The village of Hajmáskér in Hungary is small, with about 3,000 residents. However, there is one structure that dominates all around it: an abandoned barracks building constructed in the Austro-Hungarian era to look like a small castle.
This building, known as Hajmáskér Castle or Hajmáskér Barracks, is of an impressive size and has a distinctive protruding tower on the front façade, making it is easy to spot from the main road that runs along the east side of the village.
The village itself was founded in the late 19th century by Franz Joseph I of Austria. It was by his order that barracks were constructed to house artillery units. The other buildings grew up around it, all linked to the military base.
After it was built, Hajmáskér Castle would develop so much that it would ultimately become one of the largest military barracks in the Austro-Hungarian era. It is said that it could hold about 1,000 soldiers when it was operational.
When World War I broke out, Hajmáskér Barracks was used to incarcerate prisoners of war. During the Second World War, both the village and the building were occupied by the German military.
As part of Operation Margarethe in March 1944, Hitler ordered his troops to occupy Hungary. Consequently, German soldiers established a base at Hajmáskér Castle and used it as a military command center as well as a local headquarters.
However, in 1944, Soviet troops entered the village, and the Red Army took control of the German base. Hajmáskér Barracks now became the headquarters of the Soviet armed forces in Hungary as of 1945. The Red Army remained there throughout the Cold War.
The Soviet army eventually abandoned all barracks in Germany in 1990. When they left Hajmáskér, they stripped most of the valuables from the barracks, but traces of their presence remained, such as Soviet newspapers which had been pasted onto the walls.
The building was left empty and subject to the will of the locals as well as nature. Over the years, a lack of attention and care meant that this remarkable building fell into decay. The first floor, in particular, is in a dilapidated state. The upper floors still have glass windows, but these seem to be one step away from collapse.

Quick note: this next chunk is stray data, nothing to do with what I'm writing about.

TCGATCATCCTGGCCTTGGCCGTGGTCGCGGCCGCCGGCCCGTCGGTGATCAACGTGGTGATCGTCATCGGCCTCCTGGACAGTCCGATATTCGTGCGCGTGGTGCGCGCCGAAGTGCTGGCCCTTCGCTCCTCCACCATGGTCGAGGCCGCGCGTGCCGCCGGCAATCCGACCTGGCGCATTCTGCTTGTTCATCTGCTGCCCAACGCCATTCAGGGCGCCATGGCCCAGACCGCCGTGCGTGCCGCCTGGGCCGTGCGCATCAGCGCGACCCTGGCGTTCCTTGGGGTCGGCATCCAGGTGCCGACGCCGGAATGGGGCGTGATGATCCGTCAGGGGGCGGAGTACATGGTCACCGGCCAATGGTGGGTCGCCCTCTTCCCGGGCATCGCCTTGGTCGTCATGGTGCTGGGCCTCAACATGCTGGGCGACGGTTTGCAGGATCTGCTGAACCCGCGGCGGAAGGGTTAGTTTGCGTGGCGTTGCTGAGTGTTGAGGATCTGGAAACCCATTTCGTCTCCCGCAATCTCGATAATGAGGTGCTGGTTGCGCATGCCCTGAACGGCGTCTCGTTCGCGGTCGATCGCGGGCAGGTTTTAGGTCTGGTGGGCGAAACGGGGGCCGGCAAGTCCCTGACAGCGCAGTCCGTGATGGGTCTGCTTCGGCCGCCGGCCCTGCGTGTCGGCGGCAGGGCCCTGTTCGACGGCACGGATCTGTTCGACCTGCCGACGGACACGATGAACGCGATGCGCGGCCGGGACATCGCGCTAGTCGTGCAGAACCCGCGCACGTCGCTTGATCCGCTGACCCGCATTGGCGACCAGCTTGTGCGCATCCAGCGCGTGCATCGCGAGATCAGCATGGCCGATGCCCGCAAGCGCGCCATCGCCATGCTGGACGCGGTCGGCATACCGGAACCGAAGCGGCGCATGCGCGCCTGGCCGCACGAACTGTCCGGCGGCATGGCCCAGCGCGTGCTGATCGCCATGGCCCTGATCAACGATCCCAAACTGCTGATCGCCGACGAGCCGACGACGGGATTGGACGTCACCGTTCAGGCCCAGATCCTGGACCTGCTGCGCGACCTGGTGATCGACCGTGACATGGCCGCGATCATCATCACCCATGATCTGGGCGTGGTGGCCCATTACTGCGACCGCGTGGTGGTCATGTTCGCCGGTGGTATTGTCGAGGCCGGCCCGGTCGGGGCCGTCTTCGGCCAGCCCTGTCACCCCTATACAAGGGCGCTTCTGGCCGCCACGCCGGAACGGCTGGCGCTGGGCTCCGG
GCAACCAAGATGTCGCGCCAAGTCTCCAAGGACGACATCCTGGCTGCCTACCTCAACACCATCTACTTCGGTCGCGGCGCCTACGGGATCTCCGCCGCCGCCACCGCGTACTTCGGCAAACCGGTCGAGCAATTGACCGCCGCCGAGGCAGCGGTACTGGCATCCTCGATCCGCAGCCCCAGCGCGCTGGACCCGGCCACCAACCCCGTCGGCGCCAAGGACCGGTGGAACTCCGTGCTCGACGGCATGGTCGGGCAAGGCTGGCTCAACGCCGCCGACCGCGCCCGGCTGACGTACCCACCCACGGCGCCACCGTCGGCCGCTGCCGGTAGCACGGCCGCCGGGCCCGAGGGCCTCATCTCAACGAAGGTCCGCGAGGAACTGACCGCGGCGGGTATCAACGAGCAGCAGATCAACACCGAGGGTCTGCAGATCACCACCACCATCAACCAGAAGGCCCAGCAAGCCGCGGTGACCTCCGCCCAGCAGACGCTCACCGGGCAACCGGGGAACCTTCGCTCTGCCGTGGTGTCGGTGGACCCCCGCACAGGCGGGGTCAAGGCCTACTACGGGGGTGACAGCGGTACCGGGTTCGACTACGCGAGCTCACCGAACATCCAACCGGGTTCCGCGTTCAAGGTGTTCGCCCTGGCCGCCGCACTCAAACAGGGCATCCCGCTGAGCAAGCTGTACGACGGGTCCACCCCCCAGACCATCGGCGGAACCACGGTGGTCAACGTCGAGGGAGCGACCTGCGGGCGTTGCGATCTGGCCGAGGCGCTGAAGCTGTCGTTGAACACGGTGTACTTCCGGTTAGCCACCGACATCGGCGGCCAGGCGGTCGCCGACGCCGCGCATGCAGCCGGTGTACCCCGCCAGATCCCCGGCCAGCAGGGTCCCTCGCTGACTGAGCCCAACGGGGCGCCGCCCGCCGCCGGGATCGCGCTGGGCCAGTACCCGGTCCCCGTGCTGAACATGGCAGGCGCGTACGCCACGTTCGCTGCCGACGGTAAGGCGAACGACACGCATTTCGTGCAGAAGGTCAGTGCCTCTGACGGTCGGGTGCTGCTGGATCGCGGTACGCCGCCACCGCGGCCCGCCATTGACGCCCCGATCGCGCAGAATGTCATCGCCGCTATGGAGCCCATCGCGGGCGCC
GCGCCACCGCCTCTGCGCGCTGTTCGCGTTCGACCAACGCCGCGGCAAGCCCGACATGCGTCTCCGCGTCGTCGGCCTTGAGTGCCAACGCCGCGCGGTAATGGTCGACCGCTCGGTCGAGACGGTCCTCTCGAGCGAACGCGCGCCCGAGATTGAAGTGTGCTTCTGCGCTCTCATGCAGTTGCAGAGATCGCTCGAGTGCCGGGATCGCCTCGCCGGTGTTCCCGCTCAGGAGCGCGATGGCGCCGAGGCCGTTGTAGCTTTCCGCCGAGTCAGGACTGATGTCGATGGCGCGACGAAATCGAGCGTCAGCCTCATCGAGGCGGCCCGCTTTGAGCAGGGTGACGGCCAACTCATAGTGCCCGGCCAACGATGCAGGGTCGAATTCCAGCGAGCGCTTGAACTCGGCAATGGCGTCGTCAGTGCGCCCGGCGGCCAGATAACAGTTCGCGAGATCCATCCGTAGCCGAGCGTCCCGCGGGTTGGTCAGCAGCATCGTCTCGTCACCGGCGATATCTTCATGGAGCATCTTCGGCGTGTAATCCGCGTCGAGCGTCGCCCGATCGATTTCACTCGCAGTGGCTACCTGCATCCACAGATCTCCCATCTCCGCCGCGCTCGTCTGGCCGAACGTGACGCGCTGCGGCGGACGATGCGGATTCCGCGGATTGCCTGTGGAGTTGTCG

The castle is officially closed, and it is quite dangerous to enter. However, there are several holes in the crumbling walls meaning that it’s possible to get a glimpse inside without straying into danger.
Previous urban explorers warn that, if you do want to enter the barracks, it’s not possible to do so without being seen by those in the surrounding buildings. However, they also report that there’s nothing like fences or barbed wire prohibiting entry.
Some explorers and photographers who have gained access have subsequently commented on how they heard ghostly voices and shouts from the upper floors. However, most dismiss this as just kids or locals messing around.
Some of the castle’s associated buildings are in better condition. Near the entrance is a Soviet-style apartment block that is apparently still inhabited. Smaller buildings cluster around the castle, dating from both the Soviet era as well as those of more modern construction. For example, there is the abandoned Soviet canteen, identifiable by its flat roof.
The photographer, CarloR, runs a blog about his travels. He likes to visit places that do not usually fit into typical travel plans. Before each trip, he carefully plans all the details and uncovers as much as he can about the history of his chosen location.
Afterward, he openly shares everything that he has learned as well as his experiences upon reaching his destination.
CarloR also takes many detailed photographs of his explorations and publishes them in an article. Visit his website and feel free to contact him with any questions about trips you might have.
Another Article From Us: Power Station EC2 in Łódź, Poland